Democrats Stress Immediate Effects Of Health Bill Republicans have threatened to make the controversial health care overhaul a central issue in every congressional race next fall. So from President Obama on down, Democrats have begun telling voters not just what the overhaul will do for them but what it will do for them right away.

Democrats Stress Immediate Effects Of Health Bill

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MELISSA BLOCK, host:

One of the arguments that President Obama is making to undecided House Democrats, as well as to voters, is this: The health-care overhaul isnt just a big fix for down-the-road problems. Some benefits of the bill would kick in right away, as NPR's Scott Horsley reports.

SCOTT HORSLEY: If the health-care bill passes, many of the most important consumer benefits won't kick in 'til 2014, including the guarantee that anyone can buy insurance, the exchanges where individuals and small businesses can shop for policies, and the government subsidies to help pay for them.

It's hard to campaign on changes that voters won't see for more than three years, though. So in Ohio this week, President Obama repeatedly stressed the overhaul's smaller, but more immediate, impacts.

SOUNDBITE OF SPEECHES

President BARACK OBAMA: This year ... within the first year ... starting this year HORSLEY: The president offered a laundry list of benefits that would take effect in six months to a year, including a guarantee that children can get health insurance even if they have a pre-existing illness, and a measure aimed at one the president's core constituencies: young adults.

President OBAMA: I see some young people in the audience.

(Soundbite of cheering)

President OBAMA: If you're an uninsured young adult, you will be able to stay on your parents' policy until you're 26 years old...

(Soundbite of cheering and applause)

President OBAMA: ...under this law.

HORSLEY: Democrats in Congress are being encouraged to use these talking points in selling the overhaul to their constituents. The White House is trying to shift the conversation away from the messy legislative process, which Republicans are keying on, and instead focus on what the health-care overhaul would do for families and businesses.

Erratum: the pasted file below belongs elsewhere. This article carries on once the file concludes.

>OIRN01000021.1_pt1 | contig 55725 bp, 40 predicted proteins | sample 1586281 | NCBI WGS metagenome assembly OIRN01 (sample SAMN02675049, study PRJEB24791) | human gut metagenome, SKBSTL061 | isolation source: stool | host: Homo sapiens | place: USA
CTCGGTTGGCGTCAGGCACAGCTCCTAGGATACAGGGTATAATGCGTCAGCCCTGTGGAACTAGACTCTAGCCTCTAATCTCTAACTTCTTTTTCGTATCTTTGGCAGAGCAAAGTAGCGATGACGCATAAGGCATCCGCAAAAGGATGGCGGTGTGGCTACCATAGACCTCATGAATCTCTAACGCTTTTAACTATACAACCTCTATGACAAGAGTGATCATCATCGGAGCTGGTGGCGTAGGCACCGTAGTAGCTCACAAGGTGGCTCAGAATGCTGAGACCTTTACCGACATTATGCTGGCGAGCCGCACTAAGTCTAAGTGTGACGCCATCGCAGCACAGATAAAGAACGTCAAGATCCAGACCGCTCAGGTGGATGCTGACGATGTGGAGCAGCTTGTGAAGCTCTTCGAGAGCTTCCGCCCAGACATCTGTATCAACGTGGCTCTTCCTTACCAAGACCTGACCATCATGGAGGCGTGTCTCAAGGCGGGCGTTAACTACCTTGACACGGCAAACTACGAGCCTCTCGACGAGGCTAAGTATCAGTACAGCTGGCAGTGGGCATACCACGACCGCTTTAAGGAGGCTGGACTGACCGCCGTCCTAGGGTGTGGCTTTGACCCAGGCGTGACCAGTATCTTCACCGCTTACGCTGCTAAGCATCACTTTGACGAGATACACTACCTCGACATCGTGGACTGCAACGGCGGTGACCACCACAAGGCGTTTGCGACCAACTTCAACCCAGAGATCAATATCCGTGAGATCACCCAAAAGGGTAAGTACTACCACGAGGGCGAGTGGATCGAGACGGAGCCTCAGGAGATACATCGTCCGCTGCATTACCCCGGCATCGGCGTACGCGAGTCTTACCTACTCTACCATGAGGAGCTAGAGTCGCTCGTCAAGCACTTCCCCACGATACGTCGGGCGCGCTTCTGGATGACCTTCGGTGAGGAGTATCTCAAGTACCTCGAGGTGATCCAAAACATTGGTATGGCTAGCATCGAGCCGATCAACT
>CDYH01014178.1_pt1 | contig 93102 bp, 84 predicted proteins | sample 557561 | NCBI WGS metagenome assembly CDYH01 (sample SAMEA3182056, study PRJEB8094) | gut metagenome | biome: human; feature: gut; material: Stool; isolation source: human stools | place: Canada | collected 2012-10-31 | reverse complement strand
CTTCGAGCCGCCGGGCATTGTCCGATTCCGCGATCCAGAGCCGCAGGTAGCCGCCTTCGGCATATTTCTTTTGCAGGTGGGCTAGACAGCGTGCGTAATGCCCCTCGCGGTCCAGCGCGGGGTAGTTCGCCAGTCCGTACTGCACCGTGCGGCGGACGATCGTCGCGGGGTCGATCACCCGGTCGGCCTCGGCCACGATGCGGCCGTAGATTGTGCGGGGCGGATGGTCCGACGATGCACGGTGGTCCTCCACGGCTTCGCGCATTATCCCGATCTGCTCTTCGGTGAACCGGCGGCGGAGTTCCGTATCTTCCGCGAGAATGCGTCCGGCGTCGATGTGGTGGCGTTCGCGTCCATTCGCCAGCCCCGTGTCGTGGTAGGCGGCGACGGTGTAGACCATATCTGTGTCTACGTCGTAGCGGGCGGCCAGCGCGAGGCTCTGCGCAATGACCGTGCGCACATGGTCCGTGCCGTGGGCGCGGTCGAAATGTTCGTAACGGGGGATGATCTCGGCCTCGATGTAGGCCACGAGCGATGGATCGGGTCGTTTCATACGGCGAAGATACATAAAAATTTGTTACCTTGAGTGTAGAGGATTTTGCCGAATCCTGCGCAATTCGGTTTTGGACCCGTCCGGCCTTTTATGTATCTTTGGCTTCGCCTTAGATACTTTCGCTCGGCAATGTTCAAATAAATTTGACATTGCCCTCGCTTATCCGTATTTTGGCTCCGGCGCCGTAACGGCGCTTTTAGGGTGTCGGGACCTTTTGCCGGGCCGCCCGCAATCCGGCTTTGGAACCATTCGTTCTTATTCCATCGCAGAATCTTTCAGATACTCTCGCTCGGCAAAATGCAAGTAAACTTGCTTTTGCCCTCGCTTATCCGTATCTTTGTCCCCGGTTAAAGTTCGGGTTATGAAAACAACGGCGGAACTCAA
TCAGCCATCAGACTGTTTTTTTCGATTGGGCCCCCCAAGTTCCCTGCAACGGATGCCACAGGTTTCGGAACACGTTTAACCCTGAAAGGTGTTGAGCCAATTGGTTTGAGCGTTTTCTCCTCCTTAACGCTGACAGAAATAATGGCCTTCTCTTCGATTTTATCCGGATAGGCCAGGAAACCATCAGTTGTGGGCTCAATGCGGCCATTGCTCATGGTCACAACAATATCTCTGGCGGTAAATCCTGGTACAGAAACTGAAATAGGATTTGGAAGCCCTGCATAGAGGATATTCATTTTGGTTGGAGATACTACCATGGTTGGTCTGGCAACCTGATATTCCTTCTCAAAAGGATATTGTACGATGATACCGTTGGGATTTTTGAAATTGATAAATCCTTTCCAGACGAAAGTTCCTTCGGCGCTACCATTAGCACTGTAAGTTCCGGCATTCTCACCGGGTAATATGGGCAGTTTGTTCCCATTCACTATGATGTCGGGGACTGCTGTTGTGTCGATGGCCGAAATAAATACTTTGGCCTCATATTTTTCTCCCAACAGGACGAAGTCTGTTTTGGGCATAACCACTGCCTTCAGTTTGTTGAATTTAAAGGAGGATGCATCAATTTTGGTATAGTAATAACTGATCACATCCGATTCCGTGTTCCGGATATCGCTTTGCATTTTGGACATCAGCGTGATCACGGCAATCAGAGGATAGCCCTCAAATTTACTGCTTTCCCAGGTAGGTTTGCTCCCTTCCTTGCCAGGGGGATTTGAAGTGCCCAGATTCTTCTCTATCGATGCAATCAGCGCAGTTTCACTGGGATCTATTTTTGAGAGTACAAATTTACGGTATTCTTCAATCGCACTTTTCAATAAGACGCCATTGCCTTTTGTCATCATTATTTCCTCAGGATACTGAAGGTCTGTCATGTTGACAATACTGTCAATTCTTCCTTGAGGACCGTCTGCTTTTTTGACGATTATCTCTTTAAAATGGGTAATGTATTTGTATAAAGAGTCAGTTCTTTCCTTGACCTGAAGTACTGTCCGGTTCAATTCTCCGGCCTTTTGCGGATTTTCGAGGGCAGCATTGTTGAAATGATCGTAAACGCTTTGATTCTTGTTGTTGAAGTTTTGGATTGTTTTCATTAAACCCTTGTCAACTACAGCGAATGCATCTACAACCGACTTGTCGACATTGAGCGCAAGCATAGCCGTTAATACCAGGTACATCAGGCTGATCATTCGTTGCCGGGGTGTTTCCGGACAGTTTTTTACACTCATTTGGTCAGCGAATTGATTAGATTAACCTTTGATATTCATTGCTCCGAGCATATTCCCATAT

In the short run, it would provide tax credits to small businesses that offer health insurance to their workers. And it would give $250 to seniors to help pay for prescription drugs, if they fall in the coverage gap known as the doughnut hole.

Mr. Obama highlighted a variety of fast-acting steps to regulate new insurance polices. No more lifetime limits on coverage, and no more canceling a policy just because someone gets sick.

President OBAMA: All new insurance plans would be required to offer free preventive care to their customers, starting this year. So free checkups to catch preventable diseases on the front end. Thats a smart thing to do.

(Soundbite of applause)

HORSLEY: But the overhaul doesnt directly limit the cost of those insurance policies. In fact, in the short run, costs could go up. Insurance companies will have to cover more right away but the requirement that people buy insurance doesnt take effect 'til 2014.

Karen Ignagni, who heads an industry trade group, warns between now and then, more people may drop their insurance, leaving a smaller pool of policyholders to pay for expanded coverage.

Ms. KAREN IGNAGNI (President, America's Health Insurance Plans): The policy goal is correct, and that is to give people more health security. It's very difficult to accomplish without having everyone participate if you don't expect that the costs are going to go up.

HORSLEY: Anti-tax watchdog Ryan Ellis warns there are other immediate effects that the president didn't talk about in his Ohio speech. Ellis, who's with the group Americans for Tax Reform, says the overhaul would quickly impose multibillion-dollar levies on drug makers, medical device makers and the insurance industry itself.

Mr. RYAN ELLIS (Policy Director, Americans for Tax Reform): Look, there's short-term benefits that the president is talking about, that he has every right to talk about from this bill. But if he's going to be honest, he needs to also talk about the short-term costs. There's taxes that kick in right away. And there's even more taxes that kick in after a very few years.

HORSLEY: Those later taxes would take effect between 2013 and 2018, primarily affecting the nation's wealthiest families and people with so-called Cadillac health insurance.

Democrats say they're confident they can win the political argument if voters consider both the costs and the benefits of the health-care bill. They'll have an easier time, though, if some of the benefits are in effect when voters go to the polls.

Scott Horsley, NPR News, Washington.

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